19 Owners and dealers of antique malls and flea markets, however, consider their activities as an important contribution to free enterprise, a point Scitovsky also makes when he writes that second-hand markets "stimulate the economy, partly by enabling the well-to-do the sooner to replace their worn out or obsolescing durable goods with new ones and thereby increasing the total demand for them, partly by generating employment and income for the middlemen who run the second-hand market."24 Such economic stimulation may cause economic dislocation. Valley View Antique Mall, once Valley View Department Store located in rural Brookfield, Ohio, opened with the same owners who could no longer compete with national retail giants such as Kmart and Wal-Mart. They re-opened in March 1996 with 75 dealers. By the end of the year the 173,000-square-foot [16100-square-metre] space housed 300 dealers, who themselves would rather spend their time acquiring goods rather than disposing of them, all the while spending less in overhead costs by sharing rental space and relying on the mall's small sales staff.25 (One must quickly note, however, that new antique malls are more often built along interstates, and are actually chains.26)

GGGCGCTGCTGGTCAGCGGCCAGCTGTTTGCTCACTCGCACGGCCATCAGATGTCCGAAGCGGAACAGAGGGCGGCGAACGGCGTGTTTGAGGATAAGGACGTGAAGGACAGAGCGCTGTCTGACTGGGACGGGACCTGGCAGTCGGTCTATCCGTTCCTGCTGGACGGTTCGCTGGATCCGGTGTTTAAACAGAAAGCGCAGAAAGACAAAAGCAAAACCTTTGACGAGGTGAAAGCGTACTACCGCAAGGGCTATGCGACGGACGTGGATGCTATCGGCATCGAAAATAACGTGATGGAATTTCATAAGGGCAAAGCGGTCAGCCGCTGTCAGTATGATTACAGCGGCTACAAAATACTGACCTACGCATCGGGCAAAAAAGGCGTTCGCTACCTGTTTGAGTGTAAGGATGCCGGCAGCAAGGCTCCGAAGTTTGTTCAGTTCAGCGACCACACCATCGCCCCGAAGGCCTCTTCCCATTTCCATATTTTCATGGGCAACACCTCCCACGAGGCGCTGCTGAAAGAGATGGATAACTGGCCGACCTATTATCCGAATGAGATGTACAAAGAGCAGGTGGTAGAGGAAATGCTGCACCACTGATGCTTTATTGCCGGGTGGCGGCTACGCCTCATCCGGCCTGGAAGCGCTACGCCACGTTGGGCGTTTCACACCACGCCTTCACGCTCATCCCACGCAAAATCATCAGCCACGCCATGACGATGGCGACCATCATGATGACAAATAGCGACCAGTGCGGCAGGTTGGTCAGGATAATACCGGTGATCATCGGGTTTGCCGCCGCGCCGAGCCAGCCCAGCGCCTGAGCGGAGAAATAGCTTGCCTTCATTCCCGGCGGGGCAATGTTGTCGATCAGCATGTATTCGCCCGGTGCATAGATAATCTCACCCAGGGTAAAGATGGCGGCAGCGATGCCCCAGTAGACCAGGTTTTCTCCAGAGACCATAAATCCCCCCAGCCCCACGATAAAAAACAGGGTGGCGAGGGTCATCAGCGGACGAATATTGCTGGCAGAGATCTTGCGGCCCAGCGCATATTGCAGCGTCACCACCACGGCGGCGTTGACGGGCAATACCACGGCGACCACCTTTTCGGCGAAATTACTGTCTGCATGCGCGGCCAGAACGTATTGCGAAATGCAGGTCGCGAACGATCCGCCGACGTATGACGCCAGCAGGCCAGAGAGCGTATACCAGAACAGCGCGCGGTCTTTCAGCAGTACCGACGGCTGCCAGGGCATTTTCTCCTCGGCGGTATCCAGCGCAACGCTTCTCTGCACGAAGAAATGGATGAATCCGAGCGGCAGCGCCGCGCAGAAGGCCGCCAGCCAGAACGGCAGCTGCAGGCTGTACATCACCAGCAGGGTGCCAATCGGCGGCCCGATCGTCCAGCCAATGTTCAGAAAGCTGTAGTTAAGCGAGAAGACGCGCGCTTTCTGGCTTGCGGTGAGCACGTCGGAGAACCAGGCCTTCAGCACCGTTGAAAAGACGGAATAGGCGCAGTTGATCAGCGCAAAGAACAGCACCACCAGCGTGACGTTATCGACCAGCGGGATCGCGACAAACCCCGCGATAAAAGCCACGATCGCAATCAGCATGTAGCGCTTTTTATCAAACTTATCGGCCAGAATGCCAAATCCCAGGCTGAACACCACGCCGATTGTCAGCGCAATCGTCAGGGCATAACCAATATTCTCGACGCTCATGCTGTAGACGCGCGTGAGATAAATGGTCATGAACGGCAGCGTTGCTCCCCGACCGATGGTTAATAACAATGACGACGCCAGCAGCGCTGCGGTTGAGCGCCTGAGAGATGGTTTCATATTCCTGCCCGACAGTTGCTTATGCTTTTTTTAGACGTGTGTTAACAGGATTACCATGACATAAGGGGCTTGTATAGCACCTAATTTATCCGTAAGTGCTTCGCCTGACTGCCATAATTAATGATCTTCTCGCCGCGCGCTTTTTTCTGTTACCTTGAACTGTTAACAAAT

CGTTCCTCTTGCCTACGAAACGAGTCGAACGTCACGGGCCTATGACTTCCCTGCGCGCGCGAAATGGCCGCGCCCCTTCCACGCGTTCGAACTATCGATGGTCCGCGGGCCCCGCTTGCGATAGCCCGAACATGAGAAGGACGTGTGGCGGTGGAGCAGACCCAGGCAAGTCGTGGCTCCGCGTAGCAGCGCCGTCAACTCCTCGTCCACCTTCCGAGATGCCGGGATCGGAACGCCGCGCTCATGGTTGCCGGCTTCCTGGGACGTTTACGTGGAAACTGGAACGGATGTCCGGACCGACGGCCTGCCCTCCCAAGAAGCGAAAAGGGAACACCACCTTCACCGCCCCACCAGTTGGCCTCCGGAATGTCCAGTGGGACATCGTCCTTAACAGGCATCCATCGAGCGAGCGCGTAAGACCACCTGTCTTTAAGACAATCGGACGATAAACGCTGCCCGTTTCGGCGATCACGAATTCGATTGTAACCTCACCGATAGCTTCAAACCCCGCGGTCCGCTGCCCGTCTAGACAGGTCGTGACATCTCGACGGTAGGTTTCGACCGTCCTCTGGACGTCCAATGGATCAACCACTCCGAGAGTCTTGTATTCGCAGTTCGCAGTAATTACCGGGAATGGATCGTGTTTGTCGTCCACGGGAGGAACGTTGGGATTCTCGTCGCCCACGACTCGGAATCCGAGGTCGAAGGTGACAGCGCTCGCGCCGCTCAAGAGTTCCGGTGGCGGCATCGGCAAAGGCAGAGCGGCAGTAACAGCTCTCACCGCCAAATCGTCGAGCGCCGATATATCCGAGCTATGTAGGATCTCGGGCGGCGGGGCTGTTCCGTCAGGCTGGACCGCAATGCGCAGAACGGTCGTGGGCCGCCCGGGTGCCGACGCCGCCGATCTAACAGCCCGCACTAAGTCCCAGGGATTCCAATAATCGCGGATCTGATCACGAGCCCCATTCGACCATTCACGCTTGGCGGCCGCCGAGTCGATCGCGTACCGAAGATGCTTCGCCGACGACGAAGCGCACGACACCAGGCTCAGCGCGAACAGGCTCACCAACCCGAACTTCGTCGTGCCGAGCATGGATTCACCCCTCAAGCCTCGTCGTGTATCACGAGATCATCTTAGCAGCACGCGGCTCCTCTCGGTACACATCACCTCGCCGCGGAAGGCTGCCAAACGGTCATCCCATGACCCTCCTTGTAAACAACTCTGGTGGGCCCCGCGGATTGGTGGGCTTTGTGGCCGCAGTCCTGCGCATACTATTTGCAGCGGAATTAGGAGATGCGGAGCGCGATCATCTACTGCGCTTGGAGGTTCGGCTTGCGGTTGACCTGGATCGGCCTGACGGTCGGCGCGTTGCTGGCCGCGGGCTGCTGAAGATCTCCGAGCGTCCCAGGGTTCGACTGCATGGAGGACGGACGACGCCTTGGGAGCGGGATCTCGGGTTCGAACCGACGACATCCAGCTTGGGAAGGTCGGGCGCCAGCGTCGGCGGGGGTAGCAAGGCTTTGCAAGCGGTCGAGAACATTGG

20 Second, what do we mean by second-hand material culture rather than a second-hand market? The anthropologists Mary Douglas and Baron Isherwood, in their oft-cited The World of Goods, asserted that "goods are good for thinking." But as Jay Mechling astutely pointed out in 1989, goods are also "good for feeling."27 Visitors and dealers agree that the lure of the second-hand is based within nostalgia, or a curiosity, or some sentimental affection for a genre of collectibles. Dan Bamett, of Bamett Antiques in Jamestown, Kentucky, traces his start in business on the back porch of his childhood house, where he found his late mother's Flow Blue china. He collected to "fill in" the missing pieces, and found others who were participating in the same endeavor.28 Mr June Hubbard, a retired owner of Hubbard's Restaurant in Kentucky, took down from a shelf an old Dripolator coffeepot when he explained to me why he had some four hundred coffeepots housed in a small outbuilding on his property along Route 127. The coffeepot he held was but a slightly larger version of the coffeepot with which he poured his first cup of coffee when he opened his own restaurant after years of cooking in a nearby state park restaurant.29 Others tell similar stories of repossessing lost or arresting potentially transitory meanings through the collection of objects specific to a turning point in their lives — points at which these individuals realized new responsibilities.30